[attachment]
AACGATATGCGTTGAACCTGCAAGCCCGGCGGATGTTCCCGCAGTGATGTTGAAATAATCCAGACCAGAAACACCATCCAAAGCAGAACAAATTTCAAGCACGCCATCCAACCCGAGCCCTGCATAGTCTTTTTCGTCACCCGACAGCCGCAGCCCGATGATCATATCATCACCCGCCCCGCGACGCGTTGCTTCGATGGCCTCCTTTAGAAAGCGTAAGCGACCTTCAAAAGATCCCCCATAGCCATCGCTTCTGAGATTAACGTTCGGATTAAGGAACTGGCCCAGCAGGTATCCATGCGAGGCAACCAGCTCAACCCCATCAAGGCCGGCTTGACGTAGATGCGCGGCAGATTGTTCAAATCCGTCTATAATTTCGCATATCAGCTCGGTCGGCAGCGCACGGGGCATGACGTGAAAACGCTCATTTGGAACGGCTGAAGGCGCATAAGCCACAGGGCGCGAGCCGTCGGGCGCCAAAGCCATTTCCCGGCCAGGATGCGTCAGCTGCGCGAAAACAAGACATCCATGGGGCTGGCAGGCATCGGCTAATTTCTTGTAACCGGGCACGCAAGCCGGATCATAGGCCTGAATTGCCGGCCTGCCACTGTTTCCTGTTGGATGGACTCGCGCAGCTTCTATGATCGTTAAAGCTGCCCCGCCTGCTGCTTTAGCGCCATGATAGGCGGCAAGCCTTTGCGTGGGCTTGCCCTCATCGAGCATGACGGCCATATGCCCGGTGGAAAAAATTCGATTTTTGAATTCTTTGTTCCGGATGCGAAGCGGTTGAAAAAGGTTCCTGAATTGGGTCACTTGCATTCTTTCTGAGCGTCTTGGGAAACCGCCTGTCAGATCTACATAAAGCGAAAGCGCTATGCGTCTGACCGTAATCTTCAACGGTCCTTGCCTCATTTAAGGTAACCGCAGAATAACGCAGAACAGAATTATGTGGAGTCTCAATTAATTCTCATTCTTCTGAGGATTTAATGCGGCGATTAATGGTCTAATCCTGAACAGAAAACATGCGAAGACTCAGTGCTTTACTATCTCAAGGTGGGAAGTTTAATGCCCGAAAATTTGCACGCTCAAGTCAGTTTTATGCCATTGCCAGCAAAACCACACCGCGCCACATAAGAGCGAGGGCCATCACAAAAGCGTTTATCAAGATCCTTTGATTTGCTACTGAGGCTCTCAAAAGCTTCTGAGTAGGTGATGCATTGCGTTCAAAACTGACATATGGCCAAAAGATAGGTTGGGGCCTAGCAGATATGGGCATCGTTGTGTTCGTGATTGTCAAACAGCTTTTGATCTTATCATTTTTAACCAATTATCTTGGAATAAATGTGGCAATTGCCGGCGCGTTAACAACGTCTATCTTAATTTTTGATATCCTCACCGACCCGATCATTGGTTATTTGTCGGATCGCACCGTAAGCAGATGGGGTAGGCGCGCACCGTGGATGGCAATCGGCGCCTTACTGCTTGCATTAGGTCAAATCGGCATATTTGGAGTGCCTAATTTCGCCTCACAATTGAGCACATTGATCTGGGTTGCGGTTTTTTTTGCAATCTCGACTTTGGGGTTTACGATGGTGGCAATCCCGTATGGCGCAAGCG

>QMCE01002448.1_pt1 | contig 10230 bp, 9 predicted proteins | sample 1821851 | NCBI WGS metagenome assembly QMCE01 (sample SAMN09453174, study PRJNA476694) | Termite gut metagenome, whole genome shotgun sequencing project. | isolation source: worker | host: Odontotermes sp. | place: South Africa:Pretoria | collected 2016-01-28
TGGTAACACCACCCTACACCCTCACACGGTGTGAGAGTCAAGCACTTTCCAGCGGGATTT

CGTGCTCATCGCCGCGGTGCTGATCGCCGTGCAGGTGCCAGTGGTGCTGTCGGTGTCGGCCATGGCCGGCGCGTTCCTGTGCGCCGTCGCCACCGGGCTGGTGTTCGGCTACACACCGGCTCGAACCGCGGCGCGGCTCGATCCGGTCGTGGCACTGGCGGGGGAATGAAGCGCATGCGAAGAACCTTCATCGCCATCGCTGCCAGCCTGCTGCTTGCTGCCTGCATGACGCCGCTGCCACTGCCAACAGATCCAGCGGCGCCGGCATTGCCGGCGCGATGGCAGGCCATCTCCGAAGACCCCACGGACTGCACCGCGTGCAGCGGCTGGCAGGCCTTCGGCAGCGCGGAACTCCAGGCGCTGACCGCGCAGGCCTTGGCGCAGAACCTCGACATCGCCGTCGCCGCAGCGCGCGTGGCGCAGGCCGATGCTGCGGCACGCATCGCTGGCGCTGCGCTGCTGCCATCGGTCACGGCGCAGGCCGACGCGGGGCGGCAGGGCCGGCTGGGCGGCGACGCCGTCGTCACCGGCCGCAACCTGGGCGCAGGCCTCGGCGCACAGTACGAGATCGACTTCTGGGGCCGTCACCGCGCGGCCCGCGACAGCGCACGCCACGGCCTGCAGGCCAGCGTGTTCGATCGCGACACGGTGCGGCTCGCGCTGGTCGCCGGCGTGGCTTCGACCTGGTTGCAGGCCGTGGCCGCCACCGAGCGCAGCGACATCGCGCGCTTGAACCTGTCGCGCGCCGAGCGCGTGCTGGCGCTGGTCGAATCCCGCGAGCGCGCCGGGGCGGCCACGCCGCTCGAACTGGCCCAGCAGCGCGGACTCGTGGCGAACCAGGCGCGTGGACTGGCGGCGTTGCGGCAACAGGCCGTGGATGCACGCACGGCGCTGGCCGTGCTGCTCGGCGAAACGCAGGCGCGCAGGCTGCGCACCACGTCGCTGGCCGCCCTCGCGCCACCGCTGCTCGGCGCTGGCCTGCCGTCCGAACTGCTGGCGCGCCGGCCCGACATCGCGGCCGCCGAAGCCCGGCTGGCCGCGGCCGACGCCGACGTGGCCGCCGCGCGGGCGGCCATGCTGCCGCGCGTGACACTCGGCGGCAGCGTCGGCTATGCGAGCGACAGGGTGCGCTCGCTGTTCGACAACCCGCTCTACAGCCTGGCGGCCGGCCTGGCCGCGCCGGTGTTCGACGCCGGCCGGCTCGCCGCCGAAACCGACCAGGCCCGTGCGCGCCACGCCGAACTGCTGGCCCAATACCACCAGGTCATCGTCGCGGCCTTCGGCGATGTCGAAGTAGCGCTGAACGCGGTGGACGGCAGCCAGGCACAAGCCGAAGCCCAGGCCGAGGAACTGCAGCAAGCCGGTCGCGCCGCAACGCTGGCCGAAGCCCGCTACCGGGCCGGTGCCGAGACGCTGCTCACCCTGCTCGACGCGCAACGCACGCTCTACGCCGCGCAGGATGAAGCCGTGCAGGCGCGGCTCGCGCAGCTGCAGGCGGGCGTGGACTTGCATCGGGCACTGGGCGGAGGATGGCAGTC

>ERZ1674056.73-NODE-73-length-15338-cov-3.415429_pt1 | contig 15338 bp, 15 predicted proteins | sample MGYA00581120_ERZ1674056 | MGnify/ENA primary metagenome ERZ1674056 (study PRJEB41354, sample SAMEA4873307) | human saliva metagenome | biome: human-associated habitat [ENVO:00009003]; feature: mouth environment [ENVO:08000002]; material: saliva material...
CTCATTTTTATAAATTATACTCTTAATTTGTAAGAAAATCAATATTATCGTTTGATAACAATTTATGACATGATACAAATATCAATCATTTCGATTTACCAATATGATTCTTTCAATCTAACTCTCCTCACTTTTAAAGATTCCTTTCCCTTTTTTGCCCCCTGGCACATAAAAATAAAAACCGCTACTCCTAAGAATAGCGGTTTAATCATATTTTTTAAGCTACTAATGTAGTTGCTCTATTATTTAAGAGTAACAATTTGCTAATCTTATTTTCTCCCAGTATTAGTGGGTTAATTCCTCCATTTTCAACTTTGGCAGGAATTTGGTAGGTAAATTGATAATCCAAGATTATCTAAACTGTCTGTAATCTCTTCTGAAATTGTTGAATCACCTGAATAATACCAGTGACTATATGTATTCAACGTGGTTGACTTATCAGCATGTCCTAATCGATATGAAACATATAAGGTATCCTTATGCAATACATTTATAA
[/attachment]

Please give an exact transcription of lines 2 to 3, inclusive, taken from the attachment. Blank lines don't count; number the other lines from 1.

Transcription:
>QMCE01002448.1_pt1 | contig 10230 bp, 9 predicted proteins | sample 1821851 | NCBI WGS metagenome assembly QMCE01 (sample SAMN09453174, study PRJNA476694) | Termite gut metagenome, whole genome shotgun sequencing project. | isolation source: worker | host: Odontotermes sp. | place: South Africa:Pretoria | collected 2016-01-28
TGGTAACACCACCCTACACCCTCACACGGTGTGAGAGTCAAGCACTTTCCAGCGGGATTT